The Problem with PEMDAS

The problem with PEMDAS

This problem has really stirred a lot of interest and created a buzz on the internet. I can see why, it’s an easy one to miss.  And yet, PEMDAS is such an easy thing to remember, the mnemonic devices offered make for a strong memory.  So people passionately defend their answers.

6 ÷ 2(2 + 1)

I am going to tell you the answer in just a moment, but before I do, please listen to why I think this is a worthy problem to explore.

There are two fundamental misconceptions with math that make math into a monster for so many people, and this problem touches on both.  In a sense, neither has anything to do with the order of operations specifically.

The first issue is understanding that spatial arrangements in math mean something.  The way we write the numbers and symbols has a meaning, very specific at that.  In this video by Mind Your Decisions,, he shares where there was a moment in time when we used different conventions to write math.

And while math may or may not be a human invention, the symbols and arrangements and their meanings certainly are.  Just like the letter A is only a letter and with a specific sound because we all agree.  Just like a red light means stop, a green light means go and a yellow light means HURRY HURRY HURRY!

The second, and more over-arching issue here, is the misconception that addition and subtraction are different.  They are fundamentally the same thing.  Subtraction is really addition of opposite numbers.  Perhaps to shore this misconception negative numbers should be introduced instead of subtraction.

Now you might argue and say, Wait, addition has properties that subtraction lacks, like the commutative property.

You’re correct, 5 + 3 = 3 + 5, while 5 – 3 does not equal 3 – 5.  However, 5 – 3 is really five plus the opposite of three, like written below.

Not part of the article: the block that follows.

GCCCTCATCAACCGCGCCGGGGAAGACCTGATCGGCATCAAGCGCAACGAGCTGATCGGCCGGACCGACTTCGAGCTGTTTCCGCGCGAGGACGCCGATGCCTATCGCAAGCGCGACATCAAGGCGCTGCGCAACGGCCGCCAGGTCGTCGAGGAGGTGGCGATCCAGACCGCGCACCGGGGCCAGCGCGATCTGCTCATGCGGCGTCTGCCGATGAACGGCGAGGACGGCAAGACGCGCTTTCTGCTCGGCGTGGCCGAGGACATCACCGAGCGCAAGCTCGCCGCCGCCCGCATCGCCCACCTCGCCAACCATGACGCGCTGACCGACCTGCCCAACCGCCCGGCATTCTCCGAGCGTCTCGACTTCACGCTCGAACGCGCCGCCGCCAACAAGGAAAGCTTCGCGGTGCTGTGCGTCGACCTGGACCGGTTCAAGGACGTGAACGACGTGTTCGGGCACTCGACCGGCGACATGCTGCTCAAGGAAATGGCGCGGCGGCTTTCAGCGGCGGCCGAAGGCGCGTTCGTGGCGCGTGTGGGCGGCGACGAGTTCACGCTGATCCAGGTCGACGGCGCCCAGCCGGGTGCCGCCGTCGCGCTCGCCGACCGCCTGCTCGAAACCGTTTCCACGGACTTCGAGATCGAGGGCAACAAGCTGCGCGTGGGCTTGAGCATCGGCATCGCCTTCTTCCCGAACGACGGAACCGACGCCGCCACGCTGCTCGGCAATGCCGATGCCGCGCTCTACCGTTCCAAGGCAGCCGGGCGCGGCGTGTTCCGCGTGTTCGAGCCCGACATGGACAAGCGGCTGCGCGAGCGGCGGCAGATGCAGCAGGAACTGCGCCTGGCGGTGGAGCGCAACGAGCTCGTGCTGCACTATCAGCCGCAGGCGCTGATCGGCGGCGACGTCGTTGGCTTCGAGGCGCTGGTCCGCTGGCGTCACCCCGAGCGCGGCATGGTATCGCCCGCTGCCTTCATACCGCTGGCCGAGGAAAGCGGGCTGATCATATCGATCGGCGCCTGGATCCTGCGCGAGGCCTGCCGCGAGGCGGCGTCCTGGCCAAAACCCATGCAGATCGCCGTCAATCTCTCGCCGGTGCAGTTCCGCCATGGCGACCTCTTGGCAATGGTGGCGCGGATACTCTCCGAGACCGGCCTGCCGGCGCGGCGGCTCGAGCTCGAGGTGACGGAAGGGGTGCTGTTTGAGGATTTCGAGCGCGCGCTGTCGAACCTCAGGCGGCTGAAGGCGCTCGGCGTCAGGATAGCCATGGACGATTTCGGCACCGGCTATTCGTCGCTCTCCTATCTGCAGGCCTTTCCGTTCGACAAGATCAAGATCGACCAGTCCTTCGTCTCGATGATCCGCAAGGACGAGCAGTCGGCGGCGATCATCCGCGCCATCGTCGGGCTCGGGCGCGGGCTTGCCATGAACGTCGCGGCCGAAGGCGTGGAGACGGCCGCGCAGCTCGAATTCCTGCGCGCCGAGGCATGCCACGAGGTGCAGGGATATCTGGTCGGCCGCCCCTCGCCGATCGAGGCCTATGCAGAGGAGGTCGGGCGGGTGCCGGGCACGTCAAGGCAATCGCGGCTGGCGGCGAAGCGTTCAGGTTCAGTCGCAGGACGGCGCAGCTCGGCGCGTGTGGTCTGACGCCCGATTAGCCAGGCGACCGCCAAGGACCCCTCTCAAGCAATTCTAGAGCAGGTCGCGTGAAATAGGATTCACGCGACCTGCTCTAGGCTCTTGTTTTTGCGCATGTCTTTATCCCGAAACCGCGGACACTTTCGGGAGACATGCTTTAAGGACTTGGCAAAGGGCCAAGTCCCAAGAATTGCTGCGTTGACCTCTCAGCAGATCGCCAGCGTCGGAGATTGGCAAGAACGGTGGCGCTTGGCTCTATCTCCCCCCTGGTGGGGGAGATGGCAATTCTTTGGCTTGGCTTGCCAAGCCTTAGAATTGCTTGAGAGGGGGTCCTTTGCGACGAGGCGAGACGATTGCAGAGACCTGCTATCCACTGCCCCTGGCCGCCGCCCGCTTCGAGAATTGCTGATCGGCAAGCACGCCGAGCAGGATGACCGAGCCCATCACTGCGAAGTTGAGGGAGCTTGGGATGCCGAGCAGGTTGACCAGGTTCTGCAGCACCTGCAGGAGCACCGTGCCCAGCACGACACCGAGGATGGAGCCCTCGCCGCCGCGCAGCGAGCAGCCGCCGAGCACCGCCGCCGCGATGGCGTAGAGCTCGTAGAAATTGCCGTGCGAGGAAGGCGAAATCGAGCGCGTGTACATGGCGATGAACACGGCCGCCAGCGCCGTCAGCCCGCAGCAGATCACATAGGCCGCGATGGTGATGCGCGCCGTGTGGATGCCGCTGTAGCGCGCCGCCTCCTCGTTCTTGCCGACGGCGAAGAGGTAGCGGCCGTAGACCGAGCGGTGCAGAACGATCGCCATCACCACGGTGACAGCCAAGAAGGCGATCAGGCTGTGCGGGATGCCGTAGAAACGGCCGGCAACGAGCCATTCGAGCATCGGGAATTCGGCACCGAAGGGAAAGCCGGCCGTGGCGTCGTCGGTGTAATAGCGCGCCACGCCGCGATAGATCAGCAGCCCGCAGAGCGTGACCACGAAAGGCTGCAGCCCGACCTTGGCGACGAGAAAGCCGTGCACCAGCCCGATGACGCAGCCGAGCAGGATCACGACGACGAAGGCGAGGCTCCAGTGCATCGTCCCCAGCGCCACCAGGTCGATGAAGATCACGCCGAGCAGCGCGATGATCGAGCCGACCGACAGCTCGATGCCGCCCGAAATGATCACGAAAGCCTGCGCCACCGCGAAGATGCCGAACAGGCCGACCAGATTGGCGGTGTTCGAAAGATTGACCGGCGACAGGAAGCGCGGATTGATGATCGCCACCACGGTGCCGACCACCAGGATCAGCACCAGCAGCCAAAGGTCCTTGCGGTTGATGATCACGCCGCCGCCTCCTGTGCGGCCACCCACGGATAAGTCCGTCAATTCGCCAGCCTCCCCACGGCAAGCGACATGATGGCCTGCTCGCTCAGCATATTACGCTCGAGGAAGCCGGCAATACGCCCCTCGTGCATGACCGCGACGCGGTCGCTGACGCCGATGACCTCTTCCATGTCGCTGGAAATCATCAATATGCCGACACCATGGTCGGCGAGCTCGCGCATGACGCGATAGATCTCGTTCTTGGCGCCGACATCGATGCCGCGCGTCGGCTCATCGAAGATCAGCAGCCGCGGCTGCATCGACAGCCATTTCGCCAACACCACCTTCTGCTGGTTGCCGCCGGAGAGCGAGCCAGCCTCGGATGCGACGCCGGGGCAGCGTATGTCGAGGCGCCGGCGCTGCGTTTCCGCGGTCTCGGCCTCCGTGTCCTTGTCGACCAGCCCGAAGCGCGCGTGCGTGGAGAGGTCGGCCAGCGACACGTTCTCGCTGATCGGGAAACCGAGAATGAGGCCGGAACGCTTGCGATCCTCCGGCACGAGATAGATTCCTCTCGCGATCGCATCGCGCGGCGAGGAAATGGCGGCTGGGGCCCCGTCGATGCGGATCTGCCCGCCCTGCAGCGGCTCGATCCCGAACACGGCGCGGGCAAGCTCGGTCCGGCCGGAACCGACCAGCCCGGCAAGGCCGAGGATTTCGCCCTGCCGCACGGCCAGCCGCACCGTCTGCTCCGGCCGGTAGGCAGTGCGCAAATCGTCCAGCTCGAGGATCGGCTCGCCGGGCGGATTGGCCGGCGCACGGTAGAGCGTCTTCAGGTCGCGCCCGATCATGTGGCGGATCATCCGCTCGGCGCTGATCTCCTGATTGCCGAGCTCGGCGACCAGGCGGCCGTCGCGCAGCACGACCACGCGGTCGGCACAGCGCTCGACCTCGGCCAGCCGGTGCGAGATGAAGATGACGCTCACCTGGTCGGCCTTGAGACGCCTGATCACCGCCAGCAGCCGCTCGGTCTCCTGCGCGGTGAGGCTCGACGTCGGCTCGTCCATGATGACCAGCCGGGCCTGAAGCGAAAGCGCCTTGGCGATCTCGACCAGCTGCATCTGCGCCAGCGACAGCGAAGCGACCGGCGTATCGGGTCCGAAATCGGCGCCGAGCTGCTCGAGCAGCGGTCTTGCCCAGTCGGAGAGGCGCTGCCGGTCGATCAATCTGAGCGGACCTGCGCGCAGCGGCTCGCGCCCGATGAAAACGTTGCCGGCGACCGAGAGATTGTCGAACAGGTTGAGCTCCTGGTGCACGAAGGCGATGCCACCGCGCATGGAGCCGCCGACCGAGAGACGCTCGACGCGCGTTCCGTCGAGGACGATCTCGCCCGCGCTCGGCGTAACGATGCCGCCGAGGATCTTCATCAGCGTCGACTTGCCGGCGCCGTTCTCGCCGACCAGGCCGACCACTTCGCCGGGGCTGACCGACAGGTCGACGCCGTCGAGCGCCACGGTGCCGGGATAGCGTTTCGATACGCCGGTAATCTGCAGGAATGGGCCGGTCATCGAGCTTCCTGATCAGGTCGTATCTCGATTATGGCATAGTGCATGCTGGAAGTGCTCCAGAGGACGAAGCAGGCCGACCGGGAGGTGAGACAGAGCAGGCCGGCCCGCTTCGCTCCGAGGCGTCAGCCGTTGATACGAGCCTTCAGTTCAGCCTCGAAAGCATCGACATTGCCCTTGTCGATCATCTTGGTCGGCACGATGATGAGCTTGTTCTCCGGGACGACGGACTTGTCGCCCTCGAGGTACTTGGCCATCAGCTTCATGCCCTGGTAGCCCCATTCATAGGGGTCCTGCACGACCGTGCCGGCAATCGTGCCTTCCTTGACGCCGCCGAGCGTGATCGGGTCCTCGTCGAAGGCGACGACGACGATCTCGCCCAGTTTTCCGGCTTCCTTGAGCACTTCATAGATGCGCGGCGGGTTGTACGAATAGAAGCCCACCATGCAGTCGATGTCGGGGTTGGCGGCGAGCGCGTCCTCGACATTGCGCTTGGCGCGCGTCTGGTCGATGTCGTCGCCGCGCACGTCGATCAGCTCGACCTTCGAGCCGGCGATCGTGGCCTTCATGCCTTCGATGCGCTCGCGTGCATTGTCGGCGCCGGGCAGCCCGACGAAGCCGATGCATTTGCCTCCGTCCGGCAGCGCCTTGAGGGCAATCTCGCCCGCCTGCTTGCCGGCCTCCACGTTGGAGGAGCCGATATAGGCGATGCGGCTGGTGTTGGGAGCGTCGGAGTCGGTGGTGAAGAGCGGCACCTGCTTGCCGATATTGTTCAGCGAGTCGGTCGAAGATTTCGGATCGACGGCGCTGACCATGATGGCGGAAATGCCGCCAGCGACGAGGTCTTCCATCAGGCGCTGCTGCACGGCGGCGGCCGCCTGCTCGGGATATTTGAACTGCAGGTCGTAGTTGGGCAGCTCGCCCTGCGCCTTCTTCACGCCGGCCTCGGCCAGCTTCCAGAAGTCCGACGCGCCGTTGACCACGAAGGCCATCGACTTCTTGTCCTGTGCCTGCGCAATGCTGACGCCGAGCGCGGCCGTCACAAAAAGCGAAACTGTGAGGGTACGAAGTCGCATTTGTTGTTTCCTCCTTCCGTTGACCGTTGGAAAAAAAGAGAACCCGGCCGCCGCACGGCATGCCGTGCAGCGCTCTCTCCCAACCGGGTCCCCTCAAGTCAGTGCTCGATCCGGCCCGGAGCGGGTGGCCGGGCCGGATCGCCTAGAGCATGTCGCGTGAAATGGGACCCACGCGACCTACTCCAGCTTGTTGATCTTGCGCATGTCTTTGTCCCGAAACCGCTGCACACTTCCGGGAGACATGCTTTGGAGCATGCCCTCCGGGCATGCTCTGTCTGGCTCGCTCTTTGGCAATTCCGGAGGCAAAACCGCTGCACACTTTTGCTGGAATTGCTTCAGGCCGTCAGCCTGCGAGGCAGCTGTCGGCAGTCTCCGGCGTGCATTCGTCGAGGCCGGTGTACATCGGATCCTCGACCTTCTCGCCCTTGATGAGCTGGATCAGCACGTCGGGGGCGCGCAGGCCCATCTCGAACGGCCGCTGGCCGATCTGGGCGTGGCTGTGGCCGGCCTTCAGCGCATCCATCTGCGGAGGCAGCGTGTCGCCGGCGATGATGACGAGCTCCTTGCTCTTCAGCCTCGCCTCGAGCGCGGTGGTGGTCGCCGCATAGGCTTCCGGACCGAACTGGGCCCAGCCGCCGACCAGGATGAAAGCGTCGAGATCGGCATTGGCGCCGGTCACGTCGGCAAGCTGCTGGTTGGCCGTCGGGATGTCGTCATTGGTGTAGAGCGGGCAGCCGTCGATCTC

5 + - 3

And that is the same as this expression below.

-3 + 5

So the AS at the end of PEMDAS is really just A, or S, whichever leads to the better nursey rhyme type device to improve recall.

Since we believe that addition and subtraction are different, we also come away with the belief that multiplication and division are different.  Sorry, they’re not.  Division is multiplication of the reciprocal.  Remember that whole phrase from your school days? (How was that for a mnemonic device?)

And while division does not have the commutative property, that again is a consequence of the way we write math.  If we only wrote division as multiplication of the reciprocal, we would see that multiplication and division are in fact the same.

So, back to the problem.  The most common wrong answer is 1.  The correct answer is 9.  Here’s a great video on the order of operations, super catchy and articulates the importance of left to right as written for multiplication and addition.

Last thing:  Now, in creative writing the intent of the author must be considered, should it also be considered here?

Let me know what about this you like, dislike or disagree with.  Let me know what is helpful.  I really want to promote success through making math transparent.  It’s my mission.  You can help support my mission by just sharing and liking this.  Subscribe to my blog if you’re a teacher as I will be populating it with lots of teacher advice, not all math related.

Thank you again for reading.

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